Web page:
My husband was almost inconsolable. We were dissed once and for all by our cat.

Soon thereafter, Shadow passed over to The Rainbow Bridge. Our neighbors divorced. In the midst of all this sadness, however, Claire’s life changed for the better.

Our neighbor decided to take Claire with him to his new home. Soon we were receiving not infrequent e-mails with photos of Claire luxuriating on the bed with a sunbeam warming her; Claire posing on the toilet tank in “her” bathroom; and snippets of Claire’s life in the suburbs with children and new outdoor adventures.

Although it took her about a year, with a few bumps in the road and a trip to Iowa, Claire got exactly what she wanted: A new home where she was the only cat with the human of her choice.

As a veterinarian, I have known a few other cats who worked to get better lifestyles for themselves. I had a patient named Ginger who occasionally boarded at my hospital. While in our care, Ginger never urinated inappropriately and was so well-loved and trusted by me and the staff that we often allowed her the luxury of an empty exam room to snooze in during the day. However, whenever she returned home, invariably she would revert to unacceptable feline behavior, and in her case that involved urinating on the heat vents in the dead of winter. No interventions aimed at re-bonding Ginger with her cat boxes worked.

As a cat doctor, there’s a certain anxiety in seeing your last Saturday appointment on the schedule alongside the cryptic note: Husband needs to discuss cat’s behavior. In my experience, these types of interactions are rarely pleasant or end positively for the cat. Ginger’s male human didn’t so much want to discuss her behavior as he wanted to get down to the nitty gritty business of authorizing euthanasia and group cremation. For him, it was a done deal.

I was unwilling to euthanize Ginger and I told him so. “So, what are you going to do with her?” was the retort. I explained that I was willing to take Ginger in and make her our clinic cat, a companion animal for us during business hours, if you will. Ginger’s adoption to our hospital was finalized on the spot. She became an integral part of that practice, really the heart of it, having the uncanny ability to pick out the one client who needed special soothing (and a large beige and white longhaired cat on her lap) and showed contempt for any cat not behaving according to her impossibly high set of standards: quiet, compliant, and not into histrionics.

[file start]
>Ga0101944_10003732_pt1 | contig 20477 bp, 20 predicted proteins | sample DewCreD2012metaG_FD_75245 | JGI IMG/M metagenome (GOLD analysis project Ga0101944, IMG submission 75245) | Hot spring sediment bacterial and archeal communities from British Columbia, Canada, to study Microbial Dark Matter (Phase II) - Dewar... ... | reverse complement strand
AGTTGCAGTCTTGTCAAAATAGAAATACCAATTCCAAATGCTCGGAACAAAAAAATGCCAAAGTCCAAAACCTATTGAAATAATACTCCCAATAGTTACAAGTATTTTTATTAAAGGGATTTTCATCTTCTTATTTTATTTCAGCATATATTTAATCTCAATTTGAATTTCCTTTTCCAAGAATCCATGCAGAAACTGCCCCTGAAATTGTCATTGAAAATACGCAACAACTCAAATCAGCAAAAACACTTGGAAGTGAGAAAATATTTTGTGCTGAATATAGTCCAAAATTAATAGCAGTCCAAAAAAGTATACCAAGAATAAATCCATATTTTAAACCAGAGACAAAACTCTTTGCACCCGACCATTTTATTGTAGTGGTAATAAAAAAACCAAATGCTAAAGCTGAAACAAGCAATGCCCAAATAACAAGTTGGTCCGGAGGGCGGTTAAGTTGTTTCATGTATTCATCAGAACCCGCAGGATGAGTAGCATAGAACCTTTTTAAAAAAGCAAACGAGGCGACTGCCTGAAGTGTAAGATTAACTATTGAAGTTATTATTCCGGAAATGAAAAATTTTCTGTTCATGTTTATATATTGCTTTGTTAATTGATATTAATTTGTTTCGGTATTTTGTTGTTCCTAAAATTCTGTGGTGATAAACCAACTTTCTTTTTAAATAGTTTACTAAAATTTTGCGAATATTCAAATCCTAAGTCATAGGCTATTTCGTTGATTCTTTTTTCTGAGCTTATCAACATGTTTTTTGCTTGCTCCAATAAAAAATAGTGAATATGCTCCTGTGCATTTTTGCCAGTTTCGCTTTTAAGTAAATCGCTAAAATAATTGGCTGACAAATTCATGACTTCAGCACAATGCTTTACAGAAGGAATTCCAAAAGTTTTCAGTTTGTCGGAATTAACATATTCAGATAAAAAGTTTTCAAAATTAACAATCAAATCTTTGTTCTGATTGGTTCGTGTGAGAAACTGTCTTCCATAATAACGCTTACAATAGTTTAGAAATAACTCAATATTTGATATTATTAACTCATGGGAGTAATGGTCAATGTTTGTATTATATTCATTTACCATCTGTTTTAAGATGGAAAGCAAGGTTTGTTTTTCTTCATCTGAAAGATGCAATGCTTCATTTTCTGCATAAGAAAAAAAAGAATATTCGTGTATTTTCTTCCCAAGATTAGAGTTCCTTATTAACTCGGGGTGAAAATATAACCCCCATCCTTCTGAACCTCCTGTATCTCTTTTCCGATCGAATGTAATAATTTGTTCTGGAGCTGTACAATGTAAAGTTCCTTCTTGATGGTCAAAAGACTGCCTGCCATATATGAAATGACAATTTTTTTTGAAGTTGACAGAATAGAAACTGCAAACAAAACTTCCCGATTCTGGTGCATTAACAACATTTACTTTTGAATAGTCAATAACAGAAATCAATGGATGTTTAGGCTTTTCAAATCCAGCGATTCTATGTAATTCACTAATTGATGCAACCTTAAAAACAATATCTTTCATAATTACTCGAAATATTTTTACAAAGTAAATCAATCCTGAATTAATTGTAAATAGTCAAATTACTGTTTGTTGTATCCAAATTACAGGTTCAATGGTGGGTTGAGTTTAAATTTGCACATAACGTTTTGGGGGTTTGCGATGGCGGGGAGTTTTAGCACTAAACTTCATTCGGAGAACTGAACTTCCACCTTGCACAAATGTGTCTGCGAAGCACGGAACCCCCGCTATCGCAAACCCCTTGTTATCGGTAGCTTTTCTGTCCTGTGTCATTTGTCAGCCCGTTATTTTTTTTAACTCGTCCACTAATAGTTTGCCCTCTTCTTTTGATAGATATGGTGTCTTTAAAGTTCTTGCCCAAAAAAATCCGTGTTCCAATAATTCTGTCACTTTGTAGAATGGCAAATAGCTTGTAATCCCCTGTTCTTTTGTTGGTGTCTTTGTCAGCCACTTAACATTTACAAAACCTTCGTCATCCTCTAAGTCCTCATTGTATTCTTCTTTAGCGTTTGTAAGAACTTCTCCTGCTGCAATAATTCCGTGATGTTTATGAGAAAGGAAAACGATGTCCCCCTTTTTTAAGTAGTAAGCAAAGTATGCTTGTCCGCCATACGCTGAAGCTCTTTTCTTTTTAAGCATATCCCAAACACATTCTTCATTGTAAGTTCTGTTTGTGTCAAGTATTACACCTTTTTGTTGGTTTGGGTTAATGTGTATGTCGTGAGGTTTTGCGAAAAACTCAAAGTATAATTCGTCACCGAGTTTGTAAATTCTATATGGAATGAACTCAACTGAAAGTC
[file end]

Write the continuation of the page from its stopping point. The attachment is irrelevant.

I’ve subsequently met a number of cats who have acted out in desperation as only felines can do. This generally, but not exclusively, means that the cat has decided the cat box is purely optional. I’ve also had my share of conversations with the clients who live with those cats and many have told me that they suspect there’s something in the home that their kitties find unacceptable. Children, the dog(s), other cats, and a new boyfriend typically top the lists of culprits; sometimes, the clients suspect that they are the root cause of the cat’s unhappiness and sudden existential funk.

These angst-filled conversations are never easy, for the clients or me. If I sense that the clients will be receptive, I will sometimes softly offer, “Maybe he (or she) just doesn’t want to live with you anymore; I, too, have been dissed by my own cat.” However, I’ll be honest and say that I’ve thought it more times than verbalized it. It’s a cruel truth and actually soul-numbing to know that your cat just doesn’t care for you.

As a veterinarian, I certainly put into action all of the recommended medical treatments and environmental tactics in an attempt to regain a happy home for all concerned. These interventions are typically centered around the cat performing ablutions in designated containers that are scrupulously clean. But sometimes those interventions fail and when they do, I introduce my clients to the stories of Claire and Ginger, two cats who knew what “carpe diem” was all about and were lucky enough to be able to pursue it.

3 Comments

Barbara Goodrich 
July 14, 2014

Wonderful column!  I've bemusedly watched this sort of thing happen, too.  Cats who can control their destinies to this degree show what a unique role their species has -- not so much domesticated by humans as choosing to cohabit with humans.  Dismissed humans can console themselves with the knowledge that it's not they who are being rejected, but the other cats, or too small a territory for them all.  Well, only rejected in the sense of being fired as that kitty's major domo.


Sue Adler 
June 13, 2014

Most educational. So far I've escaped the dissing fate but will stay alert.


Dawn B 
June 9, 2014

What a great story!  And I remember that long-haired beige and white cat...she was a total sweetheart. :)